Mario Venzago describes this cycle as "a different Bruckner",
but it's not as different as he seems to think. Some ideas from
the period instrument movement are brought into play, but these
only serve to highlight the conventionality of the "modern"
performance conventions with which they rub shoulders. It's
a fascinating combination though, and the results are deeply
satisfying, even in these earlier works.
So what's new and what's old? Well, Venzago limits the vibrato
from the strings. He also uses a small string section. As a
result, the strings are able to play with exceptional clarity
and intimacy. They are also able to balance the brass in the
climaxes, and perhaps their metal strings are to thank for that.
Venzago sees rubato as a virtue and his tempos, while often
brisk, are always fluid. This allows him to build up to the
climaxes, despite his reduced forces and lack of string vibrato.
Another interesting feature of Venzago's approach is his conviction
that much more of Bruckner's orchestral music is chorale-based
than we think. As a result, he always tries to make the quieter
woodwind ensemble passages sound like male voice choirs, with
round, euphonious timbres and clearly articulated phrasing based
on the players' breathing. Again, this isn't really a radical
departure, but it allows Venzago a slightly different focus
for his interpretations.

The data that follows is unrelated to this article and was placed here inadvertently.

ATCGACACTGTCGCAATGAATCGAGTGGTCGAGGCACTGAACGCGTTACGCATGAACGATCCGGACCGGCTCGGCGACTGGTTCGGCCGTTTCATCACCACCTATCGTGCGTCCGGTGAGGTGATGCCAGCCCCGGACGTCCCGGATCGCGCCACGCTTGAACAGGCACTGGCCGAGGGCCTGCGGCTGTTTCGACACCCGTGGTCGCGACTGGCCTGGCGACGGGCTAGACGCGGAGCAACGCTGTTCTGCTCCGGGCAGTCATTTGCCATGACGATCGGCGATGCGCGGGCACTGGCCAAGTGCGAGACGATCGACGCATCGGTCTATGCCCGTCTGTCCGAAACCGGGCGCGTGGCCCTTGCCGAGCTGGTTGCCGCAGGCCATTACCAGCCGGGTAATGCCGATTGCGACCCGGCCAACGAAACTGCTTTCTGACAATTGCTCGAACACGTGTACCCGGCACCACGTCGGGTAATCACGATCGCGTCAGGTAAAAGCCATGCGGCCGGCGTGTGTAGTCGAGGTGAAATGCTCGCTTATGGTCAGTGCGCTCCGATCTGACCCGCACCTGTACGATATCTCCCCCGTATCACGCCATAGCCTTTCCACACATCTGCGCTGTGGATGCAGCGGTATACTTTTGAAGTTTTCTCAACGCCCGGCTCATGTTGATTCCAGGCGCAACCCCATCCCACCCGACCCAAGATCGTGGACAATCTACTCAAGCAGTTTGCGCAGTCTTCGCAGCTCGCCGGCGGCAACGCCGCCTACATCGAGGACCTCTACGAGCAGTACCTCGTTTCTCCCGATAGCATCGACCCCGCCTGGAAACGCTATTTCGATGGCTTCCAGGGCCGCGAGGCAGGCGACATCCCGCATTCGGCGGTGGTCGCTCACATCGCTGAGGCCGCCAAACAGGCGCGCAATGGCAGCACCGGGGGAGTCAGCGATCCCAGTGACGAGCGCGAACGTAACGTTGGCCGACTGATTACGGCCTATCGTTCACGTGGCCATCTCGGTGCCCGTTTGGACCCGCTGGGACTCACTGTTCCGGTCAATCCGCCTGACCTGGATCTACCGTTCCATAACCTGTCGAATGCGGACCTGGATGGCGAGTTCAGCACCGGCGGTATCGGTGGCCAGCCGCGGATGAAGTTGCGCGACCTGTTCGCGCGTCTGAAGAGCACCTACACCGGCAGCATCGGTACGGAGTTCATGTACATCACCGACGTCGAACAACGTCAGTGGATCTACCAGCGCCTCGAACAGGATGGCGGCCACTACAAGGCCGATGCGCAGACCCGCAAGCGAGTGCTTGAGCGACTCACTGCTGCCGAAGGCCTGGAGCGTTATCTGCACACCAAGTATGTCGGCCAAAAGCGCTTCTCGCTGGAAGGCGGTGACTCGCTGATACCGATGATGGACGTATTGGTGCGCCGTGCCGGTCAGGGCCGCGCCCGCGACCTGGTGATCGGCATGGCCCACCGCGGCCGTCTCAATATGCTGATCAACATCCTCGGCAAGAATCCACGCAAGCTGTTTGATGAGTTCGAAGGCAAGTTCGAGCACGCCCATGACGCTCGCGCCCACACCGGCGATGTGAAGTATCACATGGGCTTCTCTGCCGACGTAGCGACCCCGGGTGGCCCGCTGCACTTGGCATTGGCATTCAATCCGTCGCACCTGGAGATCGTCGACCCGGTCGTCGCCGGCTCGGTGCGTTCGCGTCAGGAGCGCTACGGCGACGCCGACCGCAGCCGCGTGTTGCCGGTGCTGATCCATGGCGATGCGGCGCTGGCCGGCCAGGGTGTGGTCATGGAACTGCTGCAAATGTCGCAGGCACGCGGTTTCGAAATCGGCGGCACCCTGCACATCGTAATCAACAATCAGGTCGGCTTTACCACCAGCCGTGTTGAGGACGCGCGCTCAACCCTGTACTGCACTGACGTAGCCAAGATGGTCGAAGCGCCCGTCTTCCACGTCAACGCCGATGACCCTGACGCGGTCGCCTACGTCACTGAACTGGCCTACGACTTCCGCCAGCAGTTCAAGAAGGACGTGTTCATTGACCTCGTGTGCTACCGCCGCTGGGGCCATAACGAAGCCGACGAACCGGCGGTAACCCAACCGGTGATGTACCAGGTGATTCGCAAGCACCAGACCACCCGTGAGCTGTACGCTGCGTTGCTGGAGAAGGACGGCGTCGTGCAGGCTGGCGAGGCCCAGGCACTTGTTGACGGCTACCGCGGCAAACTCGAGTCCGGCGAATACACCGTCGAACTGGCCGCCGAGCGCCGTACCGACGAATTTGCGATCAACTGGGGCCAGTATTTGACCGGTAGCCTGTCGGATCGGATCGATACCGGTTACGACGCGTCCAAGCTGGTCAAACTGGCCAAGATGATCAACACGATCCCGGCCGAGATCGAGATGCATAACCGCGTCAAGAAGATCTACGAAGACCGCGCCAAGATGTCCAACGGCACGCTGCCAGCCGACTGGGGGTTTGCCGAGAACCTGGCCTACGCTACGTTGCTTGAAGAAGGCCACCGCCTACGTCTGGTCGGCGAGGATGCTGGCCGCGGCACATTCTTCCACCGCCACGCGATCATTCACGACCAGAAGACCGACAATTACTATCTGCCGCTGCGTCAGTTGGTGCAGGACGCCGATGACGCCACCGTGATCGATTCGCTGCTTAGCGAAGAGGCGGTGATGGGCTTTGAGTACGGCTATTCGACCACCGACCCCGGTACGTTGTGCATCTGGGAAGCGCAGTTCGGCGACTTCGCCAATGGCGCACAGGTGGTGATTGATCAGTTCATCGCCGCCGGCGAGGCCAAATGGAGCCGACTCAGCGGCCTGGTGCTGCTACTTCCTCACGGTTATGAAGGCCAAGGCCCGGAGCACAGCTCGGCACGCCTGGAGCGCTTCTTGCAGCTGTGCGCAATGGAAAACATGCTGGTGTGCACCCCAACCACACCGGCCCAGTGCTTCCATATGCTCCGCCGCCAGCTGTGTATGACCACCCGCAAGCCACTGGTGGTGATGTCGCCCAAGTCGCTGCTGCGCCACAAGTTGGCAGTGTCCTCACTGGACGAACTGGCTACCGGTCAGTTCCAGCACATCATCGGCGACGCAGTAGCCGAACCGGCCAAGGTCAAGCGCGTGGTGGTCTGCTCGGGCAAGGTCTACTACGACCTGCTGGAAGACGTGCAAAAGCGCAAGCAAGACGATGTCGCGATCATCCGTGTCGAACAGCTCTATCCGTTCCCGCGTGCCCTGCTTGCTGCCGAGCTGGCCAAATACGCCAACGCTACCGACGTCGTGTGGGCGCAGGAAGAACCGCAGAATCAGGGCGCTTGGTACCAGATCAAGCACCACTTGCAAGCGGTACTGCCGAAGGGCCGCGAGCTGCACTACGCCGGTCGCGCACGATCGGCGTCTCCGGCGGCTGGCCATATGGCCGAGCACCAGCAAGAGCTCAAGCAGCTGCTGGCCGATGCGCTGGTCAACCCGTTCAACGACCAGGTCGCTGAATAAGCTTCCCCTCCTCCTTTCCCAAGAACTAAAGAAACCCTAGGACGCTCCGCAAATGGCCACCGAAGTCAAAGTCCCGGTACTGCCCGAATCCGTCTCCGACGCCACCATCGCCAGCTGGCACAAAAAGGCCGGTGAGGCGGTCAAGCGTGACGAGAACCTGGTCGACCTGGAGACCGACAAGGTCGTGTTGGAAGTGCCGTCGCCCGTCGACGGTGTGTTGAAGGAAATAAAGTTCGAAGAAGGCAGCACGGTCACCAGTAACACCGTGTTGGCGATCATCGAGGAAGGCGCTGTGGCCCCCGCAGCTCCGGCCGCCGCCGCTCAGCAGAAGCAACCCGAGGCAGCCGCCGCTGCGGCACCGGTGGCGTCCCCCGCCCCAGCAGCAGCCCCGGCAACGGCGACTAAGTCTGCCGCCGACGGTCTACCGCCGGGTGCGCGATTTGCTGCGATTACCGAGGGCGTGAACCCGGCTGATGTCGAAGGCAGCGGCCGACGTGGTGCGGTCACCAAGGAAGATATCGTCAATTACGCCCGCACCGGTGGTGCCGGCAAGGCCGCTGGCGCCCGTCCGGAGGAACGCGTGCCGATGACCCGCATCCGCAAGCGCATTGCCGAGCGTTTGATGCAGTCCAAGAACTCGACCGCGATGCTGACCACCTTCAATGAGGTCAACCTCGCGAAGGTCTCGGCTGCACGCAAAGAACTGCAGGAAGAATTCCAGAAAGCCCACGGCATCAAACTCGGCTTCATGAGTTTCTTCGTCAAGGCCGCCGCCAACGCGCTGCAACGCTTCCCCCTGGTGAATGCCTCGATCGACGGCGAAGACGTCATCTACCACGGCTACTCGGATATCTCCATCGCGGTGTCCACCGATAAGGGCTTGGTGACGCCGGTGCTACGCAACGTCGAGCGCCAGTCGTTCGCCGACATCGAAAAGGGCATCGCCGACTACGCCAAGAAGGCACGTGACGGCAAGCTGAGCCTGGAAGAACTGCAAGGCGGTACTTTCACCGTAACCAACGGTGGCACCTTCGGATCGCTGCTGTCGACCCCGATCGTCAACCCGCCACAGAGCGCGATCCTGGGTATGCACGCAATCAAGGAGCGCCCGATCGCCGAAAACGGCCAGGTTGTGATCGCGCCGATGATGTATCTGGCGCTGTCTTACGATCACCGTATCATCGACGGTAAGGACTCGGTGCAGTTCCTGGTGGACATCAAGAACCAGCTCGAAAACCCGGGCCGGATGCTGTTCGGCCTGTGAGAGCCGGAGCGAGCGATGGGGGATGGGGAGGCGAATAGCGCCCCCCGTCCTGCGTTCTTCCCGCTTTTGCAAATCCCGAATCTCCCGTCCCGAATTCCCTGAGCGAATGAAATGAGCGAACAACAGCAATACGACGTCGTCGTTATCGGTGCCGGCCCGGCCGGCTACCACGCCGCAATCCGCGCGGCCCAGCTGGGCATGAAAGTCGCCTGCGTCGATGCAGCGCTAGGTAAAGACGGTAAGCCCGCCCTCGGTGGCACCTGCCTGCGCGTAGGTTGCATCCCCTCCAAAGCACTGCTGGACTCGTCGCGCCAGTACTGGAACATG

Both of these works are usually considered in need of serious
help from the podium. In most recordings, the conductor will
try to justify programming Nos. 0 or 1 by doing everything in
his or her power to make the work in question sound like one
of Bruckner's last three. Venzago rightly sees that approach
as anachronistic. He also strives to present each of the symphonies
as an individual work, and so never stresses any interrelations
He demonstrates conclusively that neither piece needs apology
or excessive intervention. Schubert is his model in these earlier
symphonies, and the clarity of the textures that Venzago draws
from his reduced orchestra certainly highlights the continuity
between the symphonic languages of the two composers.
Personally, I'm convinced that the Zero Symphony is superior
to the First, but in Venzago's hands it is the First that really
shines. The precision of the textures, the subtle gradation
of articulations and the fluidity of the tempos all come together
to make this a dramatic and thoroughly convincing reading. The
ending of the first movement, for example, is as powerful and
incisive as any on record. The second movement initially seems
constrained, but by loosening his grip in some of the louder
tuttis, Venzago is able effectively to counter any suspicions
of Classical formality. The third movement is given propulsion
and gravitas, not by dynamic extremes, but by the range and
weight of the accents from the woodwind and brass. The finale
attains a truly symphonic scope through the interplay of powerful
orchestral tuttis and chamber-like interludes.
The Zero Symphony, great as it is, doesn't quite have the same
dramatic or rhetorical potential for Venzago to reinvent as
he'd like. It's still a great performance, and earns its place
in the catalogue through the insights that the smaller orchestra
and Schubertian performance practice bring.
It is interesting that these two symphonies have appeared so
early in the cycle. This is only the second instalment, after
a first which coupled Symphonies
4 and 7. The programming on the first release was clearly
based on commercial concerns, but putting these earlier works
on the second seems more like a statement of intent. I suspect
that these will be the most distinctive readings of the whole
cycle, but they augur well for some individual and accomplished
versions of the more famous symphonies later on.
Masterwork Index: Symphonies
0 & 1